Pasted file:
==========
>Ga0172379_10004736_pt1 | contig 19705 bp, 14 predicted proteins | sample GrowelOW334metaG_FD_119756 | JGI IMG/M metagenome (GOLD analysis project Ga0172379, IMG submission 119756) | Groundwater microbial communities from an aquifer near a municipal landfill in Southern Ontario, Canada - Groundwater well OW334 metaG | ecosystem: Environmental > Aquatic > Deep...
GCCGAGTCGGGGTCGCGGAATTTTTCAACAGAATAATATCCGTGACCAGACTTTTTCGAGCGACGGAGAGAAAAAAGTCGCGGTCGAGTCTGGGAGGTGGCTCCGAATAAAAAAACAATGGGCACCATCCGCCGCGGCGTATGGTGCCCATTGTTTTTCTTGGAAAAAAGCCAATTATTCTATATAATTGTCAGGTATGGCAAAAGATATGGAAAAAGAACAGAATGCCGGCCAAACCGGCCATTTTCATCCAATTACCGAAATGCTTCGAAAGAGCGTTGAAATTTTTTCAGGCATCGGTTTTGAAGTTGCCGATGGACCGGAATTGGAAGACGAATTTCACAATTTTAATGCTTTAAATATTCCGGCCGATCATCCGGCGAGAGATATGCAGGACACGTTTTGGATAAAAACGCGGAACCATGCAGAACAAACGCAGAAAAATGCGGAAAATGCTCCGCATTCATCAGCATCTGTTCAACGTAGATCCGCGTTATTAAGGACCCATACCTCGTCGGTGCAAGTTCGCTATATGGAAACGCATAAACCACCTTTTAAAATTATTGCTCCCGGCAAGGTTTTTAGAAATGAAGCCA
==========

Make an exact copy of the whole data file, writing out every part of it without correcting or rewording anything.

>Ga0172379_10004736_pt1 | contig 19705 bp, 14 predicted proteins | sample GrowelOW334metaG_FD_119756 | JGI IMG/M metagenome (GOLD analysis project Ga0172379, IMG submission 119756) | Groundwater microbial communities from an aquifer near a municipal landfill in Southern Ontario, Canada - Groundwater well OW334 metaG | ecosystem: Environmental > Aquatic > Deep...
GCCGAGTCGGGGTCGCGGAATTTTTCAACAGAATAATATCCGTGACCAGACTTTTTCGAGCGACGGAGAGAAAAAAGTCGCGGTCGAGTCTGGGAGGTGGCTCCGAATAAAAAAACAATGGGCACCATCCGCCGCGGCGTATGGTGCCCATTGTTTTTCTTGGAAAAAAGCCAATTATTCTATATAATTGTCAGGTATGGCAAAAGATATGGAAAAAGAACAGAATGCCGGCCAAACCGGCCATTTTCATCCAATTACCGAAATGCTTCGAAAGAGCGTTGAAATTTTTTCAGGCATCGGTTTTGAAGTTGCCGATGGACCGGAATTGGAAGACGAATTTCACAATTTTAATGCTTTAAATATTCCGGCCGATCATCCGGCGAGAGATATGCAGGACACGTTTTGGATAAAAACGCGGAACCATGCAGAACAAACGCAGAAAAATGCGGAAAATGCTCCGCATTCATCAGCATCTGTTCAACGTAGATCCGCGTTATTAAGGACCCATACCTCGTCGGTGCAAGTTCGCTATATGGAAACGCATAAACCACCTTTTAAAATTATTGCTCCCGGCAAGGTTTTTAGAAATGAAGCCA